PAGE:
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Jacqueline Mitcham v. Pittsburgh Cardiovascular Institute and Oliver W. Caminos


February 28, 2011


The opinion of the court was delivered by: Susan Paradise Baxter United States Magistrate Judge

District Judge McLaughlin Magistrate Judge Baxter



It is respectfully recommended that Plaintiff=s Motion to Dismiss Counts II and III of Defendants= Counterclaims [ECF No. 5] be denied.


A. Relevant Procedural History

On April 1, 2010, Plaintiff initiated this action by filing a Complaint against Defendants Pittsburgh Cardiovascular Institute (APCI@) and Oliver W. Caminos, M.D. (ACaminos@), pursuant to Title VII of the Civil Rights Act of 1991, 42 U.S.C. ' 2000e, et seq. (ATitle VII@), alleging claims of sexual harassment, constructive discharge, assault, battery, and intentional infliction of emotional distress. [ECF No. 1]. In particular, Plaintiff alleges that Defendant Caminos made an Aunwelcome sexual advance@ toward her on January 14, 2008, which Defendant PCI allegedly failed to address. As a result, Plaintiff claims that she was subjected to an Aintolerably hostile working environment,@ which ultimately compelled her to resign on May 2, 2008. As relief for her claims, Plaintiff seeks monetary damages in excess of $75,000.00, costs, and attorneys= fees.

In response, Defendants filed an Answer, Affirmative Defenses, and Counterclaims on July 9, 2010. Defendants= counterclaims are set forth in three counts: conversion (ACount I@); violation of the Pennsylvania Wiretap Act, 18 Pa.C.S. ' 5701, et seq. (ACount II@); and defamation (ACount III@). [ECF No. 2].

On July 29, 2010, Plaintiff filed a motion to dismiss Counts II and III of Defendants= counterclaims [ECF No. 5], asserting that Defendants have failed to state claims upon which relief may be granted. Defendants have since filed a memorandum of law in opposition to Plaintiff=s motion. [ECF No. 7]. This matter is now ripe for consideration.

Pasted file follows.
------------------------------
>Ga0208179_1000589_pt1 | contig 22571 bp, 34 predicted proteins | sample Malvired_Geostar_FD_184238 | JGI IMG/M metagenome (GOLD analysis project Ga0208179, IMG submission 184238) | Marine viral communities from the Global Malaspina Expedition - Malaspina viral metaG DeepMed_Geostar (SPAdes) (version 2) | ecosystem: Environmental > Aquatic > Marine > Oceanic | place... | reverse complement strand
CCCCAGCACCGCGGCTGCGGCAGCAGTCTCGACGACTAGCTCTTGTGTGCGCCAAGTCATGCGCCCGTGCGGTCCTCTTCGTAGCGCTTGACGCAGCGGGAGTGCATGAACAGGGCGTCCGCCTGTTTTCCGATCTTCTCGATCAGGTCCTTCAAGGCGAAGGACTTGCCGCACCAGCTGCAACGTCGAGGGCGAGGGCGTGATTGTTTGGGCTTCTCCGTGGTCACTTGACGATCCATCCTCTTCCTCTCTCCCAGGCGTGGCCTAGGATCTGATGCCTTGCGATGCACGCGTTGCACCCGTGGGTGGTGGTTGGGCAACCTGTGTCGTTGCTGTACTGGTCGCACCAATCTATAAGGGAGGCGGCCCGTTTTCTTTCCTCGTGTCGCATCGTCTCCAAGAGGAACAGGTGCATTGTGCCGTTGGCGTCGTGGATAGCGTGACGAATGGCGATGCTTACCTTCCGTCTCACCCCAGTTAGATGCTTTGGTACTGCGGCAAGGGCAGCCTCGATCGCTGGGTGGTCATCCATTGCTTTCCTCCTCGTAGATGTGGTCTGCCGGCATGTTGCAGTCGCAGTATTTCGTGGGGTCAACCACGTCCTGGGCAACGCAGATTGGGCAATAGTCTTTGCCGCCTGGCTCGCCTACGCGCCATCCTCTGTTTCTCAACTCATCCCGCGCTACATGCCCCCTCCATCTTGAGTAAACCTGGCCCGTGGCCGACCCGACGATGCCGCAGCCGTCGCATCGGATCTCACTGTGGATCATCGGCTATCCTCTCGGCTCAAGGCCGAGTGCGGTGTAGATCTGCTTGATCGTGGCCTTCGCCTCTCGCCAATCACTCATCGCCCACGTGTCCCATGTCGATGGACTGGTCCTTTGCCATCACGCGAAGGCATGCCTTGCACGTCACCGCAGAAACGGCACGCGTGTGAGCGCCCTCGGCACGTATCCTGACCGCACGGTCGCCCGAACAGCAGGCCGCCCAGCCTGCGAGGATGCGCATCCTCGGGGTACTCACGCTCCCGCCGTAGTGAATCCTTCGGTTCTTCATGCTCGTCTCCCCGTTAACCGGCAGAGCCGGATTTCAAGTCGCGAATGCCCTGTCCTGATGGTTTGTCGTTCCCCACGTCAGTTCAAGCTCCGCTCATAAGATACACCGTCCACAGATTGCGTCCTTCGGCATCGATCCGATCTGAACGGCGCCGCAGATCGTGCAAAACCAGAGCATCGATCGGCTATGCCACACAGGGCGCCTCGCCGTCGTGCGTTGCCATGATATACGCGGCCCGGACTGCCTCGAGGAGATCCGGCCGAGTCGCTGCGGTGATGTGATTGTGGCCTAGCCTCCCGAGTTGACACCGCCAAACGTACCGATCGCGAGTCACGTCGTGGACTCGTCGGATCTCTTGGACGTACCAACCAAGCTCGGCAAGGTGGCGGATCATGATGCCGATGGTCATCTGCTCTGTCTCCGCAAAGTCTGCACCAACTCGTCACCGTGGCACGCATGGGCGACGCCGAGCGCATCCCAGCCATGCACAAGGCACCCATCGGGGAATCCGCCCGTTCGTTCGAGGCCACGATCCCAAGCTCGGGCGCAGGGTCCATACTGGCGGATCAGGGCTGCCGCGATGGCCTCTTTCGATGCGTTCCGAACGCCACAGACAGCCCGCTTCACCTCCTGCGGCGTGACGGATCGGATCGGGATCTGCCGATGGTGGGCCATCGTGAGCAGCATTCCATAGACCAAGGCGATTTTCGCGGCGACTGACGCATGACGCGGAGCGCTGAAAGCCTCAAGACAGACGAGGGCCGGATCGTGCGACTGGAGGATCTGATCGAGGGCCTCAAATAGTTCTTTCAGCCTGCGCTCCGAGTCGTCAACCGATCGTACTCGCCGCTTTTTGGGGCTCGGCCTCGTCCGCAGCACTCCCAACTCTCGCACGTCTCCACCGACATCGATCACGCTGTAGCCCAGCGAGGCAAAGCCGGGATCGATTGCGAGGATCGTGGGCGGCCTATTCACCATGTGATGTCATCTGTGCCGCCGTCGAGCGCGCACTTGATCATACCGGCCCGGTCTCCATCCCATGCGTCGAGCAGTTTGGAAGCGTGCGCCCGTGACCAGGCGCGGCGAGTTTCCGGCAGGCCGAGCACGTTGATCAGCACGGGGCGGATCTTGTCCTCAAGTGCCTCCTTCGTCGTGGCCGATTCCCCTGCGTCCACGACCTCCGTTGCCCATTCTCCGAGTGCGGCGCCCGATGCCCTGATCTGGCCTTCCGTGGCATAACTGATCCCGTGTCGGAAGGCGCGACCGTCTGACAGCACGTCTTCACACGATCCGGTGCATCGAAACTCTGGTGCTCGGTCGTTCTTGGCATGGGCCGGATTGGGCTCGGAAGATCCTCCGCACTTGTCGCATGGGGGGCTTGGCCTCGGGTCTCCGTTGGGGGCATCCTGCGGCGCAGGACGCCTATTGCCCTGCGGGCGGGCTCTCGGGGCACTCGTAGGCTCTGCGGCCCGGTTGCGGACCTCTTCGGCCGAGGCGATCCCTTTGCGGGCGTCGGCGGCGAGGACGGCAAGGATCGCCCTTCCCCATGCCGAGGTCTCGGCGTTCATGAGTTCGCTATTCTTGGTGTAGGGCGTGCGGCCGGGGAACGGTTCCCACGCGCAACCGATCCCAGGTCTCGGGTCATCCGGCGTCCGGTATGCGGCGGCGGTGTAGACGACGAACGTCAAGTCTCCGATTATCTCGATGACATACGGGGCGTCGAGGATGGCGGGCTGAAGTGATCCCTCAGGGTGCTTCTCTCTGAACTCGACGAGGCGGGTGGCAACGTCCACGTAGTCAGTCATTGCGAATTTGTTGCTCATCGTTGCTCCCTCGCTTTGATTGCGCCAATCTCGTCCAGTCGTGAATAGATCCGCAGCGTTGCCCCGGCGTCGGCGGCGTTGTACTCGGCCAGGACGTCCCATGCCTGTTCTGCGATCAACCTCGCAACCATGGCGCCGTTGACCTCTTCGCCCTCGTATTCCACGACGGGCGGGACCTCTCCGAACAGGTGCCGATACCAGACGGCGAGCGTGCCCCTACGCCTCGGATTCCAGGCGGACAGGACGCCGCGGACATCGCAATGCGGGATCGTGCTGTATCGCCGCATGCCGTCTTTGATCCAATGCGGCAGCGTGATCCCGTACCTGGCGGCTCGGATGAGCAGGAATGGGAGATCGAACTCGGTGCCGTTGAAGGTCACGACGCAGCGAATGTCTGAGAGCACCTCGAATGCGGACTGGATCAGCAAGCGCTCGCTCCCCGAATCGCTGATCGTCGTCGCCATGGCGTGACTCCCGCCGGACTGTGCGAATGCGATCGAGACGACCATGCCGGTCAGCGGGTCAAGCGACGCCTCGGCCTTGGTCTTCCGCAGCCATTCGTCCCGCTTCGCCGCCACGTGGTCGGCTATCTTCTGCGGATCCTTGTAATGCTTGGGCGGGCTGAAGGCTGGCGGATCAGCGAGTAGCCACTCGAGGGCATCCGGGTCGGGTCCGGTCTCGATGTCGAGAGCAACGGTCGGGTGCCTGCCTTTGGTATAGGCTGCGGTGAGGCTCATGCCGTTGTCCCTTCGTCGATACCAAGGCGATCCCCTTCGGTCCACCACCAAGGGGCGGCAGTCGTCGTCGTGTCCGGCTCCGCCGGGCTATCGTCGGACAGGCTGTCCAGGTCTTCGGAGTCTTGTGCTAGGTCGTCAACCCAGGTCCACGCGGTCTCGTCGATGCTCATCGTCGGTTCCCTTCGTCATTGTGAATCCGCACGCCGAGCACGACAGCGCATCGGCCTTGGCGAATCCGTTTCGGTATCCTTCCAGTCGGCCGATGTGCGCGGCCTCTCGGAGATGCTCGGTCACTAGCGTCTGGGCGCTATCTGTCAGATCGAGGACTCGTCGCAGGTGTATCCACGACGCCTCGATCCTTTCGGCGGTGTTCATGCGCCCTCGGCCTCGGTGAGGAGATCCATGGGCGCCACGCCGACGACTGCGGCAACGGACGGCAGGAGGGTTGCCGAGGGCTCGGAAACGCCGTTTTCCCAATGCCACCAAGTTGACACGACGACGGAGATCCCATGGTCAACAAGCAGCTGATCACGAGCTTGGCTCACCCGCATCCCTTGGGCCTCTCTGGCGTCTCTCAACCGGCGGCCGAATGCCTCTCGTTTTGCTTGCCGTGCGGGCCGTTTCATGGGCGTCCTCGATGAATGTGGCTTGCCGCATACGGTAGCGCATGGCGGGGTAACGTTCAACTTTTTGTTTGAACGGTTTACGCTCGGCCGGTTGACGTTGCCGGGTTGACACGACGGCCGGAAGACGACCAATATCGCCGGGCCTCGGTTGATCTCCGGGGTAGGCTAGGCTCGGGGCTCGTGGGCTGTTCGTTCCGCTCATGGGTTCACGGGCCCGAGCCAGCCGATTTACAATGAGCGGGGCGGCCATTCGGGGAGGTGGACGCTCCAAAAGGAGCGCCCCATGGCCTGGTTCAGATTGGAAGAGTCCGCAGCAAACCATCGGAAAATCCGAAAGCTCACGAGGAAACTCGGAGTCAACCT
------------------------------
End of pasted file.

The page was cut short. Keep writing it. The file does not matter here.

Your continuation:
B. Relevant Factual History

Plaintiff alleges that, in January 2008, she served as the office ultrasound technician for Defendant PCI, where she reported directly to Defendant Caminos. (ECF No. 1, Complaint, at && 11-12). Plaintiff was completing a pelvic/prostate ultrasound study of Defendant Caminos on January 14, 2008, when, according to Plaintiff, Defendant Caminos exposed himself and instructed Plaintiff to perform a scan of his penis. (Id. at && 15-31). After Plaintiff capitulated, the examination lasted several minutes, during which Plaintiff alleges that she repeatedly explained to Defendant Caminos that she did not know what she was doing and wanted to stop. (Id. at && 32-33). After the examination was over, Plaintiff alleges that she reported the incident to Defendant PCI=s manager of ultrasound technicians and Defendant Caminos= executive assistant, yet nothing was done in response. (Id. at && 36-39). On January 16, 2008, Plaintiff confronted Defendant Caminos in his office to Aexplain[] how humiliated and shocked she was by his actions.@ (Id. at & 41). The ensuing conversation was recorded by Plaintiff. (ECF No. 5, Motion to Dismiss, at & 8). Plaintiff ultimately resigned from her position in May 2008.

C. Standard of Review

A motion to dismiss filed pursuant to Federal Rule of Civil Procedure 12(b)(6) must be viewed in the light most favorable to the plaintiff and all the well-pleaded allegations of the complaint must be accepted as true. Erickson v. Pardus, 551 U.S. 89, 93-94 (2007). A complaint must be dismissed pursuant to Rule 12 (b)(6) if it does not allege Aenough facts to state a claim to relief that is plausible on its face.@ Bell Atlantic Corp. v. Twombly, 550 U.S. 544, 570 (2007)(rejecting the traditional 12 (b)(6) standard set forth in Conley v. Gibson, 355 U.S. 41 (1957)). See also Ashcroft v. Iqbal, ___ U.S. ___, ___, 129 S.Ct. 1937 (May 18, 2009) (specifically applying Twombly analysis beyond the context of the Sherman Act).